TBB: Newcastle has seen some fine players leave the club recently (e.g. Joey Barton, Jose Enrique, Andy Carroll, and Kevin Nolan to name a few), how confident are you about keeping your current top players such as Cheick Tiote? How did the fans feel about Barton's departure? Do you get the sense that there is more cohesion or less distraction with the likes of Barton, Carroll, and Nolan gone?

CHN: I've argued on CHN all the time that Barton's departure from NUFC was the tipping point that pushed into the next level, so I absolutely agree with your point about cohesion and togetherness.  Pardew completely shuffled and restructured the basic core of the team, with the exception of just a few players, and he did it all in the course of a year, which is pretty damn impressive for my money.  I think Pardew now has a team of "his" guys, who all seem to love him and will go to war for the man, which is lovely to see and reflects perfectly on the field.  I think it was easy to point fingers at Ashley or Pardew for all the losses we've had (the roster looked like a hemorrhaging wound there in late summer), but all seem to have been for the best, like uprooting an infection of some kind, and now we have some more capitol to spend.  Going towards the January window, I expect that we'll lose a few more guys, because thats the nature of the game.  I also totally believe Pardew when he says that teams will have to pay an arm and a leg to get anyone, but some teams with money to blow... say, ones from Manchester, perhaps... might be willing to break the bank for some of our prolific stars.  We seem to be following a relatively sound business model here: buy low, sell astronomical.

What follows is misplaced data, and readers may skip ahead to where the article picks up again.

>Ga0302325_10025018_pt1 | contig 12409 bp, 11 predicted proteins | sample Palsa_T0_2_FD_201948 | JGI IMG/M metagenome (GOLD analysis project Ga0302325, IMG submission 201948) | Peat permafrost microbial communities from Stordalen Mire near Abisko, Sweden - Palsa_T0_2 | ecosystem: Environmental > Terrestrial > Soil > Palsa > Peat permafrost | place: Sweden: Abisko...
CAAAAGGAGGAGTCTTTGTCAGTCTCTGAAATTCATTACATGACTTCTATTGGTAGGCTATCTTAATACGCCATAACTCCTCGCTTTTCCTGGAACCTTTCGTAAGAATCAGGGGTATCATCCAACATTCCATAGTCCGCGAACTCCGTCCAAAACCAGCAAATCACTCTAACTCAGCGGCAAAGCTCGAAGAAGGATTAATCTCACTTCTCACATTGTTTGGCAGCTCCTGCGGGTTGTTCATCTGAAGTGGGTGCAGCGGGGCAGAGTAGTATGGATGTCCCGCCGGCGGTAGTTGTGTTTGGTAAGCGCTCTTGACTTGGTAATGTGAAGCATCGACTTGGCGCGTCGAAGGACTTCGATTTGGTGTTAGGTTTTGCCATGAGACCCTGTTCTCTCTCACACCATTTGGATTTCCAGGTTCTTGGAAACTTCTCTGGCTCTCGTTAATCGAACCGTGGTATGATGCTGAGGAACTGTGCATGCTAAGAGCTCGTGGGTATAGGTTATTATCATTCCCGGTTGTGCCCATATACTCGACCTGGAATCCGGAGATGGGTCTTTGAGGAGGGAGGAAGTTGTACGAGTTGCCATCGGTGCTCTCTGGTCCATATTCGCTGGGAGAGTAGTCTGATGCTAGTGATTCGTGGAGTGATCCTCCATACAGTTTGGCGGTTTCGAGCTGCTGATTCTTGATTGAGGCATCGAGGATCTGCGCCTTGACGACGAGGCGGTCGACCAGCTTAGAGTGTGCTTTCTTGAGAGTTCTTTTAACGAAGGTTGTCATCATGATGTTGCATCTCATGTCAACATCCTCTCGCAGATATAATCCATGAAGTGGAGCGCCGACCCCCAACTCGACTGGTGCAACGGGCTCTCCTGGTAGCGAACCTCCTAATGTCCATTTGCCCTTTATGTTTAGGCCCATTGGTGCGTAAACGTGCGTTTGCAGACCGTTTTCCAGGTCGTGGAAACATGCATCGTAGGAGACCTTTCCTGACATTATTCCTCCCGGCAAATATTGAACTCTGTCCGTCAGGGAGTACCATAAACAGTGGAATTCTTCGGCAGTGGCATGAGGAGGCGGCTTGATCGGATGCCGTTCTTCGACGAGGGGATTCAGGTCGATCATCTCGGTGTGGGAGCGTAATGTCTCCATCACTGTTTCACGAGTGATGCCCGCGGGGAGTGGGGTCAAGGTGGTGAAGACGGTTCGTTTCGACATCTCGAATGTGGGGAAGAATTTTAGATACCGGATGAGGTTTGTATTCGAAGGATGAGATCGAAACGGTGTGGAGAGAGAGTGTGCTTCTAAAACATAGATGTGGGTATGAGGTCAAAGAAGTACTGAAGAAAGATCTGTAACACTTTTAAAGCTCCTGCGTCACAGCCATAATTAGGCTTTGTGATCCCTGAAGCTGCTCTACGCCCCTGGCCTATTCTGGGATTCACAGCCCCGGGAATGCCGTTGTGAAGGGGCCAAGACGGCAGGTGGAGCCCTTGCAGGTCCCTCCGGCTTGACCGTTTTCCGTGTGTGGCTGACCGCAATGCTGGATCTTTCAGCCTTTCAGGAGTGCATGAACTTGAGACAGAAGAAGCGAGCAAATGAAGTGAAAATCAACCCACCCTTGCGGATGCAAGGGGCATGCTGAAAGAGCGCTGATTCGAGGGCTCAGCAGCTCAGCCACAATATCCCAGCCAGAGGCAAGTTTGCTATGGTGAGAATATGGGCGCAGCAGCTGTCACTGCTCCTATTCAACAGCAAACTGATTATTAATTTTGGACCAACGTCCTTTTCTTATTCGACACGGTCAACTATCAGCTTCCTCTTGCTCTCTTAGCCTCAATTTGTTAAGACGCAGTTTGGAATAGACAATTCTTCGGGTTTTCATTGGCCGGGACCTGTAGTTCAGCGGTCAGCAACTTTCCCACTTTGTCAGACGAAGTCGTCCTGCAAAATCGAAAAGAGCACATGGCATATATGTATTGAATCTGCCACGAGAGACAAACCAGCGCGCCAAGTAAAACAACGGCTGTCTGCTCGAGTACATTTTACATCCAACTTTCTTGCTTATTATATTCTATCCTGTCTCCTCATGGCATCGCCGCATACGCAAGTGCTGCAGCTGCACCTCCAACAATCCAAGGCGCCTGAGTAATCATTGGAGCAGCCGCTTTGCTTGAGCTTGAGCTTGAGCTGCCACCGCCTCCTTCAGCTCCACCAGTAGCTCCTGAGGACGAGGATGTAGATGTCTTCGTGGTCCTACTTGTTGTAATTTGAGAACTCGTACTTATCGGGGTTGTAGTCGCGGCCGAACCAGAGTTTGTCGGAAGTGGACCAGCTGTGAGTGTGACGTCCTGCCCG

TBB: Can you give us your thoughts on owner Mike Ashley? He appears to be an unpopular figure at Toon. Perhaps related to that, how unsettled are supporters over St James' Park being renamed Sport Direct Arena? Will the financial benefits eventually help calm the dissatisfaction?

CHN: I'm going to start with the stadium thing, since I have a unique perspective on this one.  I am a huge Saints fan, and happened to be visiting New Orleans the week they unveiled the "Mercedes Benz Superdome."  The reaction was pure venom, with people shouting and angry and vitriolic and #occupying stuff to show just how MAD they were... then the Saints crushed the Colts on Sunday night, and everyone immediately stopped caring.  Now, no one bats an eye when you say "Mercedes Benz Superdome."  I think the same will happen with SJP, or er, SDA? It's a lovely and intelligent way to make money... go for it, I say.  And, as always, winning cures all. I am also CHN's resident Ashley apologist.  I absolutely love the guy and think he has made about two year's worth of good calls since relegation.  He has finally figured out the football game, and I am totally and 100% behind our three-headed leadership (which I affectionately refer to as Cerberus on the site) of Pardew, Ashley, and GM Derek Llambias.  He is an unpopular figure, you're right, but he is also proving his mettle as a good owner in the Premiership now, so NUFC fans should stop acting like spoiled children and recognize when the #fatcockneybastard has done something right, which as of late has been often.  We're winning, our debt is slowly coming back under control, we're putting a high quality product on the field, our kits are still the best in football, and again, we're WINNING.